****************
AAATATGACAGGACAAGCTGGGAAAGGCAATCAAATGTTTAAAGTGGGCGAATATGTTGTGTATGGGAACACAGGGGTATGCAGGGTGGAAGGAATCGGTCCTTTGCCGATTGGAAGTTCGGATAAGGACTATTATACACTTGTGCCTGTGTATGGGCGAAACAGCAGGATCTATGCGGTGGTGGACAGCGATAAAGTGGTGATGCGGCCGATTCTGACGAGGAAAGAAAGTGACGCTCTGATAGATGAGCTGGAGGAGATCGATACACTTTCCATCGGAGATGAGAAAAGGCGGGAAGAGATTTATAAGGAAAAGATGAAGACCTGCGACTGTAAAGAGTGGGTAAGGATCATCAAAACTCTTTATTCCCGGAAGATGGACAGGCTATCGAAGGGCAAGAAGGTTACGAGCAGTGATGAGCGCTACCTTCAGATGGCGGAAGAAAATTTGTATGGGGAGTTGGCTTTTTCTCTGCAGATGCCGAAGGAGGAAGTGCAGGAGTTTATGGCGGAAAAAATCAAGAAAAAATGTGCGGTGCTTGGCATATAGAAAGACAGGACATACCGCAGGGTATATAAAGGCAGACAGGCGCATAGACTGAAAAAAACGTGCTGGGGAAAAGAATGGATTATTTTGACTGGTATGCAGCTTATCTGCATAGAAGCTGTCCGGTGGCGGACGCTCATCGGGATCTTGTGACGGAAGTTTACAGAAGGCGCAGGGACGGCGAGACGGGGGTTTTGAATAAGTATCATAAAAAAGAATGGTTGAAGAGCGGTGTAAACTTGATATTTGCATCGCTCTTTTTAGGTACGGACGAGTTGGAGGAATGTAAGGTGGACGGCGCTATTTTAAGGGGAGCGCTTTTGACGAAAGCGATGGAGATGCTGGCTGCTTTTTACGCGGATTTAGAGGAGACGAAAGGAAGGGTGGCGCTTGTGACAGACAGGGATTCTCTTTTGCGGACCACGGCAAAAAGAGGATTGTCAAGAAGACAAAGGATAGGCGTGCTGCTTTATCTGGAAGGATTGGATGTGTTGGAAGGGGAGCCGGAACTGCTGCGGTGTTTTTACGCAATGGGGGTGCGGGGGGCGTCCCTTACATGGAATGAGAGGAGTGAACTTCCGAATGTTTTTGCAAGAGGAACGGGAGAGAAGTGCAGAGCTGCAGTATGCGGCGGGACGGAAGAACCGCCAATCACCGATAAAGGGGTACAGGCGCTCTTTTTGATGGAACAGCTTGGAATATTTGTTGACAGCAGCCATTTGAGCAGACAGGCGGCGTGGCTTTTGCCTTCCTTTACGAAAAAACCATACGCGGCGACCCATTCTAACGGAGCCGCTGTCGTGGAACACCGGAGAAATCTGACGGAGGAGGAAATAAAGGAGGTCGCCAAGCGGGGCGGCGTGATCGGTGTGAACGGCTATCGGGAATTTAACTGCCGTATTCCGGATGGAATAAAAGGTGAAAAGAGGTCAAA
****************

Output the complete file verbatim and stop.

AAATATGACAGGACAAGCTGGGAAAGGCAATCAAATGTTTAAAGTGGGCGAATATGTTGTGTATGGGAACACAGGGGTATGCAGGGTGGAAGGAATCGGTCCTTTGCCGATTGGAAGTTCGGATAAGGACTATTATACACTTGTGCCTGTGTATGGGCGAAACAGCAGGATCTATGCGGTGGTGGACAGCGATAAAGTGGTGATGCGGCCGATTCTGACGAGGAAAGAAAGTGACGCTCTGATAGATGAGCTGGAGGAGATCGATACACTTTCCATCGGAGATGAGAAAAGGCGGGAAGAGATTTATAAGGAAAAGATGAAGACCTGCGACTGTAAAGAGTGGGTAAGGATCATCAAAACTCTTTATTCCCGGAAGATGGACAGGCTATCGAAGGGCAAGAAGGTTACGAGCAGTGATGAGCGCTACCTTCAGATGGCGGAAGAAAATTTGTATGGGGAGTTGGCTTTTTCTCTGCAGATGCCGAAGGAGGAAGTGCAGGAGTTTATGGCGGAAAAAATCAAGAAAAAATGTGCGGTGCTTGGCATATAGAAAGACAGGACATACCGCAGGGTATATAAAGGCAGACAGGCGCATAGACTGAAAAAAACGTGCTGGGGAAAAGAATGGATTATTTTGACTGGTATGCAGCTTATCTGCATAGAAGCTGTCCGGTGGCGGACGCTCATCGGGATCTTGTGACGGAAGTTTACAGAAGGCGCAGGGACGGCGAGACGGGGGTTTTGAATAAGTATCATAAAAAAGAATGGTTGAAGAGCGGTGTAAACTTGATATTTGCATCGCTCTTTTTAGGTACGGACGAGTTGGAGGAATGTAAGGTGGACGGCGCTATTTTAAGGGGAGCGCTTTTGACGAAAGCGATGGAGATGCTGGCTGCTTTTTACGCGGATTTAGAGGAGACGAAAGGAAGGGTGGCGCTTGTGACAGACAGGGATTCTCTTTTGCGGACCACGGCAAAAAGAGGATTGTCAAGAAGACAAAGGATAGGCGTGCTGCTTTATCTGGAAGGATTGGATGTGTTGGAAGGGGAGCCGGAACTGCTGCGGTGTTTTTACGCAATGGGGGTGCGGGGGGCGTCCCTTACATGGAATGAGAGGAGTGAACTTCCGAATGTTTTTGCAAGAGGAACGGGAGAGAAGTGCAGAGCTGCAGTATGCGGCGGGACGGAAGAACCGCCAATCACCGATAAAGGGGTACAGGCGCTCTTTTTGATGGAACAGCTTGGAATATTTGTTGACAGCAGCCATTTGAGCAGACAGGCGGCGTGGCTTTTGCCTTCCTTTACGAAAAAACCATACGCGGCGACCCATTCTAACGGAGCCGCTGTCGTGGAACACCGGAGAAATCTGACGGAGGAGGAAATAAAGGAGGTCGCCAAGCGGGGCGGCGTGATCGGTGTGAACGGCTATCGGGAATTTAACTGCCGTATTCCGGATGGAATAAAAGGTGAAAAGAGGTCAAA